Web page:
Many of my school news stories cover the leaky roofs, the fights, the weapons, the dress code complaints, and the overcrowded classrooms and buses.

The majority of school stories, however, involve positive aspects of education. Many of those stories go relatively unnoticed.

I suppose that’s human nature.  Some weeks, nine out of ten school-related stories will be positive. I often get no feedback about those stories, but the negative one is sure to strike a chord.  It will be waved in my face repeatedly as an example of negative media.  This occurs, despite the fact some of these stories help spur elected officials into noticing the problems and spending the money to solve them.

Through it all, I’ve tried to become a keen observer. I’ve seen some amazing people in those school hallways, and I’d like to tell you about them.

I’ve seen:

Teachers who arrive early and stay late.

Principals who constantly brag on their faculty and staff, and will tell you they have the best anywhere.

Spouses, parents and children of teachers and principals, who paint, sweep, and do whatever it takes to make the classroom an inviting place for children. None of them get a dime from taxpayers for their work.

Teachers who take it upon themselves to set a good example by looking their students in the eye, speaking clearly, giving a firm handshake, dressing professionally, and writing thank-you notes for kindnesses shown.

Teachers who attend and cheer at their students’ athletic events, whether they understand or even like the sport.  It’s their team, and they are in the stands to show their support.

Teachers who spend much of their personal time acting as surrogate parents, nurses or psychologists.

Art, music, and drama teachers who take children from the poorest homes, and find the hidden talent that allows them to shine as artists, singers, dancers, or actors.

Vocational/technical teachers who turn students into well-paid welders, mechanics, carpenters, beauticians, graphic artists, or computer programmers.

Teachers of gifted and advanced students who find ways to challenge them and make them aspire to be even better.

Teachers of the physically disabled.  They are the angels among us who perform miracles every day.  From the tiniest preschoolers to the brawniest teens, these superhuman teachers tend to their every need.  They nurture, feed, and lift up those children in every way.

Coaches, club and cheerleader sponsors, band directors, and music teachers who are forced to spend much of their spare time being fund raisers.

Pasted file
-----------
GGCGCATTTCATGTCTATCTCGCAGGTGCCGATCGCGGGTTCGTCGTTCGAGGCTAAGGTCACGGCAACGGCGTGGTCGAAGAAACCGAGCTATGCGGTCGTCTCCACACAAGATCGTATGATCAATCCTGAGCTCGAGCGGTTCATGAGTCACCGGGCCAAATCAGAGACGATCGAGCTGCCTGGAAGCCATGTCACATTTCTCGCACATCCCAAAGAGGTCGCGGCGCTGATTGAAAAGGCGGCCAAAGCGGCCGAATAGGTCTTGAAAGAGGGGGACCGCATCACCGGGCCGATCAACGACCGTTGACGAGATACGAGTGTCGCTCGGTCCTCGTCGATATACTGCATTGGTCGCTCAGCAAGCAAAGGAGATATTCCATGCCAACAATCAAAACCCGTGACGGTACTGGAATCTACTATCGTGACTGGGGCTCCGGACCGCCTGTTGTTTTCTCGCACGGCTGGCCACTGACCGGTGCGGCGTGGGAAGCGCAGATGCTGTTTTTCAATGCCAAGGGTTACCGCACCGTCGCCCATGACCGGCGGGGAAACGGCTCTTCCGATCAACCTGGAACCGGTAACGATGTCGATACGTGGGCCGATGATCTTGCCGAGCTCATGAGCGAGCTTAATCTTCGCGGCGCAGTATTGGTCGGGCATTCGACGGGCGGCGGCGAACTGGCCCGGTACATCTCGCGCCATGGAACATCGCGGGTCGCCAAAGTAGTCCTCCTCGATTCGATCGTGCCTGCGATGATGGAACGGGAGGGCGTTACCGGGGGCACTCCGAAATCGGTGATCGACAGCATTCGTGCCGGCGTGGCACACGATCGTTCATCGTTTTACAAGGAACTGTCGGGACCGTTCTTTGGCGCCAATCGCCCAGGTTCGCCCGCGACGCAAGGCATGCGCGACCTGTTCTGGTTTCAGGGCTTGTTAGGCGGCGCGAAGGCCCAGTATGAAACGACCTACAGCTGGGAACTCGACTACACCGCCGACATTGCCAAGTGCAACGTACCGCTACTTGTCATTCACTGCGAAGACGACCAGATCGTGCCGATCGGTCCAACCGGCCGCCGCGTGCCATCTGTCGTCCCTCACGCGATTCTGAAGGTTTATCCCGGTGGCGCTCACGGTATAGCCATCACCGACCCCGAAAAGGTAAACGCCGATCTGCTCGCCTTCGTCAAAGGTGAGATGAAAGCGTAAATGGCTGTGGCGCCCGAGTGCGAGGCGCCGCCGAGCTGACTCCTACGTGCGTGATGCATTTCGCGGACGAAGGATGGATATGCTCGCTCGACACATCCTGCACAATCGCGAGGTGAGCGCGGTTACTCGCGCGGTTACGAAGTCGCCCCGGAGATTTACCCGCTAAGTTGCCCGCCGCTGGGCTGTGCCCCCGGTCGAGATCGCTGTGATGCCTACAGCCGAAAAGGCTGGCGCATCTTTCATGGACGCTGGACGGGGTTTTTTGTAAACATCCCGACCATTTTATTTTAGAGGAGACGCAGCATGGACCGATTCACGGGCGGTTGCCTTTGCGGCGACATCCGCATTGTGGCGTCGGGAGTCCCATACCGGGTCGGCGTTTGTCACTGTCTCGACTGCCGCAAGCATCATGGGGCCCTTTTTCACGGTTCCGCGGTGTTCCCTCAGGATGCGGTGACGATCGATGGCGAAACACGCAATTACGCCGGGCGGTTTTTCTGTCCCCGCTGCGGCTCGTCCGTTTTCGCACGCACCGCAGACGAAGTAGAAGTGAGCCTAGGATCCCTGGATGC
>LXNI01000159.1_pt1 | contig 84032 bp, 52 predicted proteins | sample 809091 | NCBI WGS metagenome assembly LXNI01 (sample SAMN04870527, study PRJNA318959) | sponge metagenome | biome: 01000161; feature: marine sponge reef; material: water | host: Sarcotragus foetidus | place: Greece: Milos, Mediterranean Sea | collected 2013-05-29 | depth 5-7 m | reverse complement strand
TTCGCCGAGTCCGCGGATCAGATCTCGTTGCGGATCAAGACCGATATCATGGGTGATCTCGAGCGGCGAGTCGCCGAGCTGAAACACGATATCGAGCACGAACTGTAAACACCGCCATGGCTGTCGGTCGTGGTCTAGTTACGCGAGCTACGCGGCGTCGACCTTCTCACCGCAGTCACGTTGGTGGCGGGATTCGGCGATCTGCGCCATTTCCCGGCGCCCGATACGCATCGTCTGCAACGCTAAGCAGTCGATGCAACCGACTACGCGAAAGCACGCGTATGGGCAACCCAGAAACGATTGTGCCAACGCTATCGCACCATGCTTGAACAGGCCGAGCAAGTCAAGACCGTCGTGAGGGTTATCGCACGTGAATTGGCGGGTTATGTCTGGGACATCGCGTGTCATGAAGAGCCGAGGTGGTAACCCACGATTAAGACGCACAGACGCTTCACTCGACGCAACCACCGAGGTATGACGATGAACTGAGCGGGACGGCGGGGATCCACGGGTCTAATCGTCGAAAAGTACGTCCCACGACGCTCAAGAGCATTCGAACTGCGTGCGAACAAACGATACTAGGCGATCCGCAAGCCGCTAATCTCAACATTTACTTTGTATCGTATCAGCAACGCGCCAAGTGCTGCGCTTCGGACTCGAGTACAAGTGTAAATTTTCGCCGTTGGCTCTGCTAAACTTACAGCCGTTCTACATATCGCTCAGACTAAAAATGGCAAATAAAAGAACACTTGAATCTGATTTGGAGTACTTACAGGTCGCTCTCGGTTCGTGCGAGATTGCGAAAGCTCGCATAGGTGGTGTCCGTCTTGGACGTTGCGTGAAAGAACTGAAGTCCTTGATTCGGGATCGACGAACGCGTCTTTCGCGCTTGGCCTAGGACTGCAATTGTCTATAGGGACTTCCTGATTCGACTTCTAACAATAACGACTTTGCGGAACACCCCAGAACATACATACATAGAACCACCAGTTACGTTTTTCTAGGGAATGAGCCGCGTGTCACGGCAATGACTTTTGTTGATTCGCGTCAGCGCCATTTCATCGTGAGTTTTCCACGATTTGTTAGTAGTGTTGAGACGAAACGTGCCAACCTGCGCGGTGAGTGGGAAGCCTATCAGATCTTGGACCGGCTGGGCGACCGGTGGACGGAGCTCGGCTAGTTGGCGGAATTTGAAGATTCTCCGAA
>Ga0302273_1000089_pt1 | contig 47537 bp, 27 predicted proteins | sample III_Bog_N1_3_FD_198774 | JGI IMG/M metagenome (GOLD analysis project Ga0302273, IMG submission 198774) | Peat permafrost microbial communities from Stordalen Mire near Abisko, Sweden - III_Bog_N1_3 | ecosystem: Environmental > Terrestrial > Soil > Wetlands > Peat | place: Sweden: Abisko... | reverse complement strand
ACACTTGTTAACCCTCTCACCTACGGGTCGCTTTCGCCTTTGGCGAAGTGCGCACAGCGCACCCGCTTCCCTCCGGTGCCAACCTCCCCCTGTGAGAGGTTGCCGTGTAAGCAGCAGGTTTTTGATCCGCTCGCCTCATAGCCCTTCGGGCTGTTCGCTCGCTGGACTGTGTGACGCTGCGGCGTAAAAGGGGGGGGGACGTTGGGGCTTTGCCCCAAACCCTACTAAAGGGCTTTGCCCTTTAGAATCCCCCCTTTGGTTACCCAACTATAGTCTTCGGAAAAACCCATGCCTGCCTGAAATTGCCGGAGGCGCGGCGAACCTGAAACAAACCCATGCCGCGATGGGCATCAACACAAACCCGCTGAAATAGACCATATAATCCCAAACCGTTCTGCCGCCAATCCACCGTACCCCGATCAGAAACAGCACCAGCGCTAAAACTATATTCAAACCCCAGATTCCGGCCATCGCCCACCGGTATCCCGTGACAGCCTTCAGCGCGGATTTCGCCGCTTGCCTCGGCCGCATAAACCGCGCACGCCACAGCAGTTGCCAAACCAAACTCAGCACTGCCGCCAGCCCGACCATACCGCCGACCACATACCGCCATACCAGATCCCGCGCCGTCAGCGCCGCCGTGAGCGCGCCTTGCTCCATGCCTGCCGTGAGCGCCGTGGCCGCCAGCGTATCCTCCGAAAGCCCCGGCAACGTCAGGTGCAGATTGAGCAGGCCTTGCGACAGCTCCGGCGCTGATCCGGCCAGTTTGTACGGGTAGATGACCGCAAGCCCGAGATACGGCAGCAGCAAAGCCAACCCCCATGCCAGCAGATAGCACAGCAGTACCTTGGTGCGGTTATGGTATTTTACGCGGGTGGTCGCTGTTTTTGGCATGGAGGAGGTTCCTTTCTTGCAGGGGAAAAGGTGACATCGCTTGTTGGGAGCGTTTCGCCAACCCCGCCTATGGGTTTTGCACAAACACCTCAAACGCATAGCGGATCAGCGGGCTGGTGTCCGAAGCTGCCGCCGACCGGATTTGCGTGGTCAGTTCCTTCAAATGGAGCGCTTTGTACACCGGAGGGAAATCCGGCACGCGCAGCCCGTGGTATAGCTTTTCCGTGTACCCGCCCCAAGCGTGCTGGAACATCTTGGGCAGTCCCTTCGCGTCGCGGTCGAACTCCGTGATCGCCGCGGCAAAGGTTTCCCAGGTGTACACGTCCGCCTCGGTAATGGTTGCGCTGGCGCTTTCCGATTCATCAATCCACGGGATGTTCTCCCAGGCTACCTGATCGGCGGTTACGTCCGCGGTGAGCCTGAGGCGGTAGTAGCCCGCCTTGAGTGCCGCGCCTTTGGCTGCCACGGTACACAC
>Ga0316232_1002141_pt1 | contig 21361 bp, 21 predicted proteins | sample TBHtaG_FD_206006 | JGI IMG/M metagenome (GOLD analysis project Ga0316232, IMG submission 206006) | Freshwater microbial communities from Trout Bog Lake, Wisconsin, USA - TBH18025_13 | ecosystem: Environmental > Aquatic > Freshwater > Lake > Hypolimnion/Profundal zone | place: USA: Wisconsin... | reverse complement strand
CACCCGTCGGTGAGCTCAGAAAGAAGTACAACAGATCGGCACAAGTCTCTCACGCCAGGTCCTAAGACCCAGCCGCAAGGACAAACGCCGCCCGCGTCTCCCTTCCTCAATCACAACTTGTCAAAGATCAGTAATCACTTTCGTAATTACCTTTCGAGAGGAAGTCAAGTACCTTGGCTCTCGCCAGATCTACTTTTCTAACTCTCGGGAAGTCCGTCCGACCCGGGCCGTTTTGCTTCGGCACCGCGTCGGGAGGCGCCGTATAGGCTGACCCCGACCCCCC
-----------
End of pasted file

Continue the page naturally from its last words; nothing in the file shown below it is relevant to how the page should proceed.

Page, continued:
Teachers who spend a full workday dealing with homework and testing, who then go home and spend an entire evening helping their own children with these same chores.

Teachers who see that their students get something for their birthday, or for Christmas, because in some homes, this will not be done.

Teachers who request to be transferred to a low-performing, low income school, because they know those students need something extra.

Teachers who are greeted warmly in public by someone who says, “Mrs. Smith, do you remember me from fifth grade?” More often than not, she remembers.  That always amazes me, because Mrs. Smith has taught hundreds of fifth-graders.  But to each of them, she’s the only fifth-grade teacher they ever had.

Teachers who spend time in the summer decorating their classroom with maps and posters, only to learn they will have to take it all down and start over when they’re transferred to another room, or even another school.

Teachers and principals who perform all sorts of stunts as incentives to get students fired up about meeting their goals.  From being duct-taped to the wall, to taking pies in the face, they do whatever it takes.

Teachers who buy clothing and shoes for their students, take them trick-or-treating, or make sure they have Thanksgiving dinner.

High school counselors, who make sure students are ready to take college entrance exams, fill out job applications, and perform well in job interviews.

Teachers who come to work even when they’re ill because they know a qualified substitute won’t be available, and they don’t want to burden a fellow teacher, or shortchange their students.

Teachers and principals who keep working long past their retirement eligibility date, because they love what they do.

Coaches who go out of their way to pick up a child and take him to practice, knowing that sports may be what keeps him in school.

Every day, I see something new.  I hope this helps explains why I admire so many of the people I’ve met on the school beat.

Many of us don’t take time to say it, but believe me, teachers and principals, you are appreciated.  Congratulations on being a part of this most challenging and honorable profession.  You get to teach!

From David Carroll's